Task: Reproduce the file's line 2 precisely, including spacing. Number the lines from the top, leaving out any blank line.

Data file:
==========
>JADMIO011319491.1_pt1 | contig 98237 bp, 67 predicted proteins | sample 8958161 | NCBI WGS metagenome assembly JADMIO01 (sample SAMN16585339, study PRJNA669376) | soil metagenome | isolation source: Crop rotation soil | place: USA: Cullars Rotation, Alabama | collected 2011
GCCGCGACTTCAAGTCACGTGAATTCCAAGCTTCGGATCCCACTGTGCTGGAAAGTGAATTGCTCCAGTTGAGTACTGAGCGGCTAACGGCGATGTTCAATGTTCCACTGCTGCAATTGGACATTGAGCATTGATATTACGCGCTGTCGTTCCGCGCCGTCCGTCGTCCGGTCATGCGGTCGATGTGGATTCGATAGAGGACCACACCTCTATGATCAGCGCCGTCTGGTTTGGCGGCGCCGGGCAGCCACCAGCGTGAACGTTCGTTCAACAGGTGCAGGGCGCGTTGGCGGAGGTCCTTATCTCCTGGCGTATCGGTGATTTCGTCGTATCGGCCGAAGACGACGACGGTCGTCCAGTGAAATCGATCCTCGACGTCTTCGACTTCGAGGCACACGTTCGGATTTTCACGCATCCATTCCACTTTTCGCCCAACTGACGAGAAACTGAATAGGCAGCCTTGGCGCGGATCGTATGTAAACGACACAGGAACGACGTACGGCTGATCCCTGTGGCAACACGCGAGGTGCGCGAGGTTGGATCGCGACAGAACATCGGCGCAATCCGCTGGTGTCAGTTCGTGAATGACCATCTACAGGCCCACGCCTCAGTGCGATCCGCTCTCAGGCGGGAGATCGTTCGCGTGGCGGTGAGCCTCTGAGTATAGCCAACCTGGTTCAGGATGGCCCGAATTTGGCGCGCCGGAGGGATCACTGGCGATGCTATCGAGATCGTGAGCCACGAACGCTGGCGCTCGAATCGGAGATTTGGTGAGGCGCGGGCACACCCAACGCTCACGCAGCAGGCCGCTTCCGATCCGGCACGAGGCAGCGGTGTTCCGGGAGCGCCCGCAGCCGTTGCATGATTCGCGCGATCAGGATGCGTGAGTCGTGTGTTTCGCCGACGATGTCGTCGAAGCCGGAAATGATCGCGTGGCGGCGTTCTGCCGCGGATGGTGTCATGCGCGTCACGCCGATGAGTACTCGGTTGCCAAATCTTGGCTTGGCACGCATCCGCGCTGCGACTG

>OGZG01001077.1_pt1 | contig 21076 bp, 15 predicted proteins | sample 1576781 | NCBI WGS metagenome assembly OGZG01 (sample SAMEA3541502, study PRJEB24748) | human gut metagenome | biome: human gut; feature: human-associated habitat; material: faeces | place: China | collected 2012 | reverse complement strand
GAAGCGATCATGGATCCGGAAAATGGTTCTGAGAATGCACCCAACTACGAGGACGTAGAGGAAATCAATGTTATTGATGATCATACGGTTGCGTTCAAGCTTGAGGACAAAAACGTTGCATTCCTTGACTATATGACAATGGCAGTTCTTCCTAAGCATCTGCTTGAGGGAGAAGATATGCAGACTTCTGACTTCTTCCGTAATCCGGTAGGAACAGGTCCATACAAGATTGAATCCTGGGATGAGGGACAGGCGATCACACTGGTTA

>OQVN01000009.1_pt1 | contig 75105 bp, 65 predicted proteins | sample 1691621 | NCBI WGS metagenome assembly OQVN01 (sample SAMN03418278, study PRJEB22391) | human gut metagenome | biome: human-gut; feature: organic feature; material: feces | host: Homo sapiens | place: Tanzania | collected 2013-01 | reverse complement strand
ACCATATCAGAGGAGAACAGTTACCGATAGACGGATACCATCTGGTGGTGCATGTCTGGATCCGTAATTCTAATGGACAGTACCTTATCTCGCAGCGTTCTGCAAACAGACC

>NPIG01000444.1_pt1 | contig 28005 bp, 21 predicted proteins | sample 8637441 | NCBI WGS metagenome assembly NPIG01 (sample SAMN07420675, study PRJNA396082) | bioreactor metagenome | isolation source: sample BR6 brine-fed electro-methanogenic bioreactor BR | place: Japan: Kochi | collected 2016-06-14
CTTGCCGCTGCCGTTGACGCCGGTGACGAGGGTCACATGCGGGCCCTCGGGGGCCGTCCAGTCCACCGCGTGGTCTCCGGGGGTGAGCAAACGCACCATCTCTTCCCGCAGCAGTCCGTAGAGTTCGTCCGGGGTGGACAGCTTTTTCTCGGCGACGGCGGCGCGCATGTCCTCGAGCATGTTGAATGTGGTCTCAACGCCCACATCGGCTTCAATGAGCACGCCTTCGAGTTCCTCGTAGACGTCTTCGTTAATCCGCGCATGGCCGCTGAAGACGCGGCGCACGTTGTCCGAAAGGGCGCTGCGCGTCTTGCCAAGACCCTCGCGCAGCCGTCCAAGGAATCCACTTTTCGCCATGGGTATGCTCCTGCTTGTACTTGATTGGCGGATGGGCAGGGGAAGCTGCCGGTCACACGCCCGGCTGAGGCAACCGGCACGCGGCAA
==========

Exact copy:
GCCGCGACTTCAAGTCACGTGAATTCCAAGCTTCGGATCCCACTGTGCTGGAAAGTGAATTGCTCCAGTTGAGTACTGAGCGGCTAACGGCGATGTTCAATGTTCCACTGCTGCAATTGGACATTGAGCATTGATATTACGCGCTGTCGTTCCGCGCCGTCCGTCGTCCGGTCATGCGGTCGATGTGGATTCGATAGAGGACCACACCTCTATGATCAGCGCCGTCTGGTTTGGCGGCGCCGGGCAGCCACCAGCGTGAACGTTCGTTCAACAGGTGCAGGGCGCGTTGGCGGAGGTCCTTATCTCCTGGCGTATCGGTGATTTCGTCGTATCGGCCGAAGACGACGACGGTCGTCCAGTGAAATCGATCCTCGACGTCTTCGACTTCGAGGCACACGTTCGGATTTTCACGCATCCATTCCACTTTTCGCCCAACTGACGAGAAACTGAATAGGCAGCCTTGGCGCGGATCGTATGTAAACGACACAGGAACGACGTACGGCTGATCCCTGTGGCAACACGCGAGGTGCGCGAGGTTGGATCGCGACAGAACATCGGCGCAATCCGCTGGTGTCAGTTCGTGAATGACCATCTACAGGCCCACGCCTCAGTGCGATCCGCTCTCAGGCGGGAGATCGTTCGCGTGGCGGTGAGCCTCTGAGTATAGCCAACCTGGTTCAGGATGGCCCGAATTTGGCGCGCCGGAGGGATCACTGGCGATGCTATCGAGATCGTGAGCCACGAACGCTGGCGCTCGAATCGGAGATTTGGTGAGGCGCGGGCACACCCAACGCTCACGCAGCAGGCCGCTTCCGATCCGGCACGAGGCAGCGGTGTTCCGGGAGCGCCCGCAGCCGTTGCATGATTCGCGCGATCAGGATGCGTGAGTCGTGTGTTTCGCCGACGATGTCGTCGAAGCCGGAAATGATCGCGTGGCGGCGTTCTGCCGCGGATGGTGTCATGCGCGTCACGCCGATGAGTACTCGGTTGCCAAATCTTGGCTTGGCACGCATCCGCGCTGCGACTG